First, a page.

For both @anatess2 and @Vort, my previous post was referring to that person who most Sundays is simply trying to impress with her/his knowledge, which Nephi defines as priestcraft. This person wants to demonstrate his/her learning, and often intimidates others from contributing, who may want to share thoughts and spiritual insight or experiences that could add to the spirit of the class. Yet they feel their contribution doesn’t measure up to overbearing self-aggrandizement. It. Detracts. From. The. Spirit. This does not describe the member who is excited and wants learn, or build faith.  

 

Zil’s depiction of what looks like a Hasidic Jew is awesome.

 

Edited by Wilderland

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7 hours ago, Wilderland said:

@anatess2, I will go off on a brief tangent for a moment. I’m not talking about the ability to communicate and articulate a point in a lively discussion. However I don’t believe RS/Priesthood/Gospel Doctrine are necessarily the appropriate venues for such discussions. The purpose of our Sunday meetings is to both share and build each other’s faith. In church meetings we should be focused on the doctrines of Christ and the covenant path.

So much guidance for the church can be found in Handbook 2. Specifically, section 18 states, “Each sacrament meeting should be focused on deepening conversion to Heavenly Father and the Lord Jesus Christ. Other purposes of sacrament meeting are to worship, provide gospel instruction, perform ordinances, conduct ward business, and strengthen faith and testimony.” This certainly applies to all Sunday classes.

Regarding Priesthood meetings: “In these meetings, priesthood holders conduct business, learn priesthood duties, strengthen individuals and families, study the gospel of Jesus Christ, counsel together, and organize to meet local needs.

For Relief Society: “In these meetings, women learn doctrines and principles of the gospel that will help them increase their faith and personal righteousness, strengthen families and homes, and help those in need.

In my experience lively discussions in church meetings accomplish none of the above, but only detract from the intended purpose.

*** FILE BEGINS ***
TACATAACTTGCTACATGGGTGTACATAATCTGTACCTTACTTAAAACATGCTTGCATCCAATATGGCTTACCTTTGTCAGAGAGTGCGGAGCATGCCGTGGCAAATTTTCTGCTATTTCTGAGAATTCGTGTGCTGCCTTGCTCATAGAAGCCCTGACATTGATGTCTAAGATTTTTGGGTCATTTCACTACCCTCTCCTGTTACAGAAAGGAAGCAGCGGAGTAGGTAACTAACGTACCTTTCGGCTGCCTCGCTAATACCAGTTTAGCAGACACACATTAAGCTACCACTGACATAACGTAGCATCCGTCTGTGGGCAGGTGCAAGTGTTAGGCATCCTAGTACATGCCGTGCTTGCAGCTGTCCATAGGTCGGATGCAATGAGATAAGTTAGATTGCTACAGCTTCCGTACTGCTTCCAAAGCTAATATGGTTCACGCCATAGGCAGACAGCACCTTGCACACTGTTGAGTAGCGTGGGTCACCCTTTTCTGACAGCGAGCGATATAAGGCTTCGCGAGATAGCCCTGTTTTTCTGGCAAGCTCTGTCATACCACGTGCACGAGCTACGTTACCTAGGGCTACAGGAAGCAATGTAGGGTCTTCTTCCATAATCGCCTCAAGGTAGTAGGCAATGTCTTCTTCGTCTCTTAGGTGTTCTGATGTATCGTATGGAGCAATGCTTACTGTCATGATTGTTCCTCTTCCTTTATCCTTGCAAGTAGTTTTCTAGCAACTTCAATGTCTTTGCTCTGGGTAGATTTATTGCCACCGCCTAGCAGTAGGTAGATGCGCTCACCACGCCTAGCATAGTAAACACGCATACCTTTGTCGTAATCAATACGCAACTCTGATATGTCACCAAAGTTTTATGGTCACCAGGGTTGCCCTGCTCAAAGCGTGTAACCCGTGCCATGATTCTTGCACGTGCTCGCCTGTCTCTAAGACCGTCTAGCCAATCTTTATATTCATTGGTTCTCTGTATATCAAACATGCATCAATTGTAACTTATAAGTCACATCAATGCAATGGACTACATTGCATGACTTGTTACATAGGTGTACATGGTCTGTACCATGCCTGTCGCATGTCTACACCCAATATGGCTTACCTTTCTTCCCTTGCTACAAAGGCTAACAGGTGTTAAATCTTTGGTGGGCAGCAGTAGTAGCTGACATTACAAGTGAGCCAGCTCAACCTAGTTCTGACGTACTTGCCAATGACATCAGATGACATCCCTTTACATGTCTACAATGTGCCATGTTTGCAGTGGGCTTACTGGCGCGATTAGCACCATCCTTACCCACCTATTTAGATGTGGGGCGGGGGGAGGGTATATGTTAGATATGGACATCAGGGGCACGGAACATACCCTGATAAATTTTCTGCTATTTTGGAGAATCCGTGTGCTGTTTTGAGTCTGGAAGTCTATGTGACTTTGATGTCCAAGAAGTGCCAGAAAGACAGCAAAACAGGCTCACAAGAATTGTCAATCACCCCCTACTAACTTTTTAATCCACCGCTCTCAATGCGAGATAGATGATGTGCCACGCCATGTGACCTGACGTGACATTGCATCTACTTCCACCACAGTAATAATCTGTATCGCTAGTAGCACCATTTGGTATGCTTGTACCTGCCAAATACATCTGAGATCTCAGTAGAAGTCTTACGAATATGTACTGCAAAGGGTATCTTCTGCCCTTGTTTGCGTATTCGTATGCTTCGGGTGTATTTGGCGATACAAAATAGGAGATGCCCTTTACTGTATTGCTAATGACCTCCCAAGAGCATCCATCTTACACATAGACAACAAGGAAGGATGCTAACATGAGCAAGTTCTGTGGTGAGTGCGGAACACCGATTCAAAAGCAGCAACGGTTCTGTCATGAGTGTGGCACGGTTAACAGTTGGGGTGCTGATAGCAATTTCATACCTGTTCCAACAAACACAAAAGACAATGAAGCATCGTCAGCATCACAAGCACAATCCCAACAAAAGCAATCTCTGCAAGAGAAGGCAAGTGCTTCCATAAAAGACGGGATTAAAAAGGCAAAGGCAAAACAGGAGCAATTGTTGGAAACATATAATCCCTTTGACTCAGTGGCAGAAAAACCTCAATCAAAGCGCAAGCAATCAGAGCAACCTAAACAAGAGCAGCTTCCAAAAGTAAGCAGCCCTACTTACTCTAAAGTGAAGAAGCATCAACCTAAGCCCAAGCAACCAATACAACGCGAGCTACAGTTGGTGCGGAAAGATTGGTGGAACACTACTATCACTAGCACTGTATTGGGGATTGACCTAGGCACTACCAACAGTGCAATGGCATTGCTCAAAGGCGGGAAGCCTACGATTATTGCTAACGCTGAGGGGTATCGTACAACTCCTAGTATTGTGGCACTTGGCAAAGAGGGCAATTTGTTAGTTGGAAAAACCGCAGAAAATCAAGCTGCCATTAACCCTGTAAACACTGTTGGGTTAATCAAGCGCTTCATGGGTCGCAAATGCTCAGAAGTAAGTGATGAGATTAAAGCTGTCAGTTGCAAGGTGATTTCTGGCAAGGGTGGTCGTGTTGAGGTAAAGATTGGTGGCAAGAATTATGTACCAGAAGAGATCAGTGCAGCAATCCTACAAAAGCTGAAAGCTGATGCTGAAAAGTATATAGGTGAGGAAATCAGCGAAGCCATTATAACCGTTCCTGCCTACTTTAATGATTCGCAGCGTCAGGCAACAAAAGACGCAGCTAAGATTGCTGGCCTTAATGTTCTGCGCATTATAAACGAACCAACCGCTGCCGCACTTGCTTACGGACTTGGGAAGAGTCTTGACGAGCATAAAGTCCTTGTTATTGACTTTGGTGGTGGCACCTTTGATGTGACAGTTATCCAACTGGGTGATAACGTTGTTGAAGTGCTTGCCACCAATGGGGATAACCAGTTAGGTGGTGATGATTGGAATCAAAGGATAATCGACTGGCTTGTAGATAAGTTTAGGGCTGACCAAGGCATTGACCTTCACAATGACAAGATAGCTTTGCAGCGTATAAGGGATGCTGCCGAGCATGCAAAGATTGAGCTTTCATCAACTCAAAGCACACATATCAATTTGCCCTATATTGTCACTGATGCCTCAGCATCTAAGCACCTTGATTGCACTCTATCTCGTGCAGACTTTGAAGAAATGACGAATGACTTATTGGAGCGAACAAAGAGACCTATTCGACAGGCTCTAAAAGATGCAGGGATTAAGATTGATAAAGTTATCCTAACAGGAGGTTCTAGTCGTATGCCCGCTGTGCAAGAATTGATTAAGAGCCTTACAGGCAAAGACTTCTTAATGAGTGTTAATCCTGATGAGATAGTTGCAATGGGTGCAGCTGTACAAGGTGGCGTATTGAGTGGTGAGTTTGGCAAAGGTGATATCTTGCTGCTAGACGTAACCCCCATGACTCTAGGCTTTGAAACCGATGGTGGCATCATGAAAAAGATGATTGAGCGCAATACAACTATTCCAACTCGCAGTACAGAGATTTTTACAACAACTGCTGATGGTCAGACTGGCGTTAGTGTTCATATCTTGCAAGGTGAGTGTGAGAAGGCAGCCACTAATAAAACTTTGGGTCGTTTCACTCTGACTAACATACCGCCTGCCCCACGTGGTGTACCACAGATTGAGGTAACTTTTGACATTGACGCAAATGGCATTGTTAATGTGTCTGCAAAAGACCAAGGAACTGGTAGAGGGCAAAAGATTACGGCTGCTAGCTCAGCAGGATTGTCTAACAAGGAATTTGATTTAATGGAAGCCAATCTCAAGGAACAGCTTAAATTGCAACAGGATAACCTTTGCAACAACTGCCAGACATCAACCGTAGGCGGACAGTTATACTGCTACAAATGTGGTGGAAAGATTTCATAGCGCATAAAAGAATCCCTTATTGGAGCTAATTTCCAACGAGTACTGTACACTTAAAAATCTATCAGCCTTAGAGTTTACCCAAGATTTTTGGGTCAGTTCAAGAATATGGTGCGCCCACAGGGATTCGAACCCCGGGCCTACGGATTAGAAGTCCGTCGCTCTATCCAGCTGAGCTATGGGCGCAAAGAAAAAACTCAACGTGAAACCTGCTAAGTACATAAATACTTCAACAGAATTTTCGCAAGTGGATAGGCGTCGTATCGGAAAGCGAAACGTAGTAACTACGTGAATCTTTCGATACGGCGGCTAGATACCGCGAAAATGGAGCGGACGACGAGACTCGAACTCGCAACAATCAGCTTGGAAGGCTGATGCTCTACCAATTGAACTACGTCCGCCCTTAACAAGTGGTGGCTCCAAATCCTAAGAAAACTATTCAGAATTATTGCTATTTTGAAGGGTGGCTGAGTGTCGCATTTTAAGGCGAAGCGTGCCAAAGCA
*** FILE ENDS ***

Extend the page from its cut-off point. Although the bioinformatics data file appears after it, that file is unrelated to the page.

<Tangent mode off ...>

For both @anatess2 and @Vort, my previous post was referring to that person who most Sundays is simply trying to impress with her/his knowledge, which Nephi defines as priestcraft. This person wants to demonstrate his/her learning, and often intimidates others from contributing, who may want to share thoughts and spiritual insight or experiences that could add to the spirit of the class. Yet they feel their contribution doesn’t measure up to overbearing self-aggrandizement. It. Detracts. From. The. Spirit. This does not describe the member who is excited and wants learn, or build faith.  

 

Zil’s depiction of what looks like a Hasidic Jew is awesome.

 

So, you think learning doctrines and principles of the gospel to increase faith and personal righteousnesss, strengthening families and homes, and helping those in need is a class sitting quietly listening to the teacher teach a class?  Well, I guess if that's what floats your boat...

And no, you didn't say anything about "Impressing the class with their knowledge", you said "that person" in a ward.

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19 hours ago, Vort said:

I wonder if some of the "show-boating" people in gospel doctrine or Relief Society or priesthood quorum meeting are actually just people who are excited to share some insights they have had and would like some (constructive, non-critical) feedback about whether they're on the right path

I often take this approach but let the class know that I really don’t know and would like some insights.

I once made a comment concerning the Book of Mormon containing the fullness of the gospel but lacking specifics on temple ordinances. I was then chastised by 2 other member saying that there were plenty of references to the temple. They seemed to be under the impression that I was pointing out some flaw in the Book of Mormon or something.

Also, in a high school seminary I had a hard time wrapping my mind around a lesson. On the surface level it looked as if God had thrown one soul under the bus in order to save humanity. I challenged the lesson and brought my concern in a blatantly honest way that exposed my thoughts. The seminary teacher got frustrated and we got in a little scuffle in the middle of class.

Its a great way to learn, but blatantly saying something you know is false in an attempt to learn the truth can end up painting a false picture of yourself to some people haha.

Edited by Fether

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@anatess2, you said, “And no, you didn't say anything about "Impressing the class with their knowledge", you said "that person" in a ward.”